An alert is generated by feedback circuit 440 when the stent has achieved proper wall apposition with tissue of the vessel wall. Since the circuit of FIG. 4 is externally powered, feedback circuit 440 is not required to have a low-power operating status. Rather, feedback circuit 440 may include one or more types of alerts including visual, auditory, and tactile, i.e., vibration, alerts. In one embodiment, feedback circuit 440 may produce a visual display or readout of the measured/calculated electric potential values.

While various embodiments according to the present invention have been described above, it should be understood that they have been presented by way of illustration and example only, and not limitation. It will be apparent to persons skilled in the relevant art that various changes in form and detail can be made therein without departing from the spirit and scope of the invention. Thus, the breadth and scope of the present invention should not be limited by any of the above-described exemplary embodiments, but should be defined only in accordance with the appended claims and their equivalents. It will also be understood that each feature of each embodiment discussed herein, and of each reference cited herein, can be used in combination with the features of any other embodiment. All patents and publications discussed herein are incorporated by reference herein in their entirety.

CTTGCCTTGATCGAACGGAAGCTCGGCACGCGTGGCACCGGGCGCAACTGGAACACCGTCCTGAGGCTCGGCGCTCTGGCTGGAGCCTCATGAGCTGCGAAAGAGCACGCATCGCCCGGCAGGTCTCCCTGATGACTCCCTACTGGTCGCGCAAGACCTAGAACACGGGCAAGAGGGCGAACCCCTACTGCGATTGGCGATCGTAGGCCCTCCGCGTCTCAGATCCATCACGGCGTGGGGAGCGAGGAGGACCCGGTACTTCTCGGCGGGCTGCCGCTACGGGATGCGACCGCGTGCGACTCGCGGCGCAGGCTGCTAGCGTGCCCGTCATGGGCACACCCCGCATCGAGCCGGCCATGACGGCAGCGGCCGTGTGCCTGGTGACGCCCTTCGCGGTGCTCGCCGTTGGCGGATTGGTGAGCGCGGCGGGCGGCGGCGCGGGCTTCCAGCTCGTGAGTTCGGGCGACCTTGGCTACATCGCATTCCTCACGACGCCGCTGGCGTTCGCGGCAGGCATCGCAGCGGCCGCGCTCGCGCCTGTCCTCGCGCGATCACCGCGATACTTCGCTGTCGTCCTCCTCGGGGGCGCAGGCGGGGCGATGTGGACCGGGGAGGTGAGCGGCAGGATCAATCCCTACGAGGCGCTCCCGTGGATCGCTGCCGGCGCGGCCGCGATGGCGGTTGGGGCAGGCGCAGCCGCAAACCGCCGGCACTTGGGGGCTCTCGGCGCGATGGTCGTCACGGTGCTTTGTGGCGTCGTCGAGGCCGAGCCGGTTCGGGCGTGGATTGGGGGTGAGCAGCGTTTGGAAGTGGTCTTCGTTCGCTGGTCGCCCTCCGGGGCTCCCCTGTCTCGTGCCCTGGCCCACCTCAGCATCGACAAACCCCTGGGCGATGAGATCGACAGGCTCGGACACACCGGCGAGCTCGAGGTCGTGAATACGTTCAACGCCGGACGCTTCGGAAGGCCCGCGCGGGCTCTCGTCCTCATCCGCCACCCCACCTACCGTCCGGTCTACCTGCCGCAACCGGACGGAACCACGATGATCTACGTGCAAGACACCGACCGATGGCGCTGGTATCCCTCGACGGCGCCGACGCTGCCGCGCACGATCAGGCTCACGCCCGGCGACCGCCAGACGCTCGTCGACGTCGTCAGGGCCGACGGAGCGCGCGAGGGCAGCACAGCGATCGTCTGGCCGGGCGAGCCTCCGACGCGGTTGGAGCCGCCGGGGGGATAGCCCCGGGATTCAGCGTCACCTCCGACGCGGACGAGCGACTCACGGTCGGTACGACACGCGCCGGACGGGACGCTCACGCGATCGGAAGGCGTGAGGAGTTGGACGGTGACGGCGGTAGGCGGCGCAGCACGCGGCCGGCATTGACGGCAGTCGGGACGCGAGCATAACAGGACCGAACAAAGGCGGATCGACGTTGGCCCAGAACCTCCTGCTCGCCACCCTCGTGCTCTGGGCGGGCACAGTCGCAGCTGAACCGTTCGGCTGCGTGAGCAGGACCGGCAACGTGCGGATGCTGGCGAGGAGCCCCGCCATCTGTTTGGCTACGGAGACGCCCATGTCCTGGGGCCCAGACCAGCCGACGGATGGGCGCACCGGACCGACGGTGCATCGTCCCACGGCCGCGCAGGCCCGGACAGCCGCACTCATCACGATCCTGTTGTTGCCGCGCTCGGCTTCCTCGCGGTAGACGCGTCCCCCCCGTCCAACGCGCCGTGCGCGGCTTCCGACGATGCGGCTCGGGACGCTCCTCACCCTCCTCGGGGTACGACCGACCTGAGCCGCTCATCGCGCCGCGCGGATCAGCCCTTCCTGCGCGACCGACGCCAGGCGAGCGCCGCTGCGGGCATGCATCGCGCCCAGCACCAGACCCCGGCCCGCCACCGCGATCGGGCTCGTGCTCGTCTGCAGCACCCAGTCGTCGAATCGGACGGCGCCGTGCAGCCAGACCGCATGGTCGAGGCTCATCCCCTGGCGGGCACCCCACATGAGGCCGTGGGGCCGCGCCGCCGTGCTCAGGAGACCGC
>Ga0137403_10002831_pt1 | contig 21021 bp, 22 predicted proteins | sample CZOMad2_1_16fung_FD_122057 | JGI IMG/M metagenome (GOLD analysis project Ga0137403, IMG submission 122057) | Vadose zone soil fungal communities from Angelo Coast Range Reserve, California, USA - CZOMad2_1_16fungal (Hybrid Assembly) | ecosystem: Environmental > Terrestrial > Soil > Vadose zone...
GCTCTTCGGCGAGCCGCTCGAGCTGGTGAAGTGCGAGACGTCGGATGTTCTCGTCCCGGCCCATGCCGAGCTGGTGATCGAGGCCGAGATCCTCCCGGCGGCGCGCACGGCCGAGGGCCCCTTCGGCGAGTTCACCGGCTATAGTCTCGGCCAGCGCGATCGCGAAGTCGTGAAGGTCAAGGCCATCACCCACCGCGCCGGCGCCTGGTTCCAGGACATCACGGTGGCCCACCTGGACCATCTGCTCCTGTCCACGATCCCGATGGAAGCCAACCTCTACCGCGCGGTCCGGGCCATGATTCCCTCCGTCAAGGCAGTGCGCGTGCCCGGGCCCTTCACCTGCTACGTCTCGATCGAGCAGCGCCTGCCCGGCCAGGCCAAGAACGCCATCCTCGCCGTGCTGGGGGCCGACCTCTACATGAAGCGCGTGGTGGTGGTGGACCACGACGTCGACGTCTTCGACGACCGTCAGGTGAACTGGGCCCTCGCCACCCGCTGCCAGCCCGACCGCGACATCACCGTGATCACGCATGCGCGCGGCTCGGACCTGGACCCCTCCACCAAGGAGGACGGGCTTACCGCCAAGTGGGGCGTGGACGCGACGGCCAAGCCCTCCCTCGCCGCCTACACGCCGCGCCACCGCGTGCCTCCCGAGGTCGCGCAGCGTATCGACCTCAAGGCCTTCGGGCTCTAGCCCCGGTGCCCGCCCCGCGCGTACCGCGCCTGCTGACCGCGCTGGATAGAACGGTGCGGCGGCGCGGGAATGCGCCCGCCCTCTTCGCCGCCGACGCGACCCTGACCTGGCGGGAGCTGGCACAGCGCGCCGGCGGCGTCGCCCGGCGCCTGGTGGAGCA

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Classifications
International ClassificationA61F2/06, A61F2/958
Cooperative ClassificationA61F2250/0001, A61F2/958, A61F2250/0096
Legal Events
DateCodeEventDescription
23 Apr 2010ASAssignment
Owner name: MEDTRONIC VASCULAR, INC., CALIFORNIA
Free format text: ASSIGNMENT OF ASSIGNORS INTEREST;ASSIGNOR:MITCHELL, JAMES;REEL/FRAME:024279/0282
Effective date: 20100423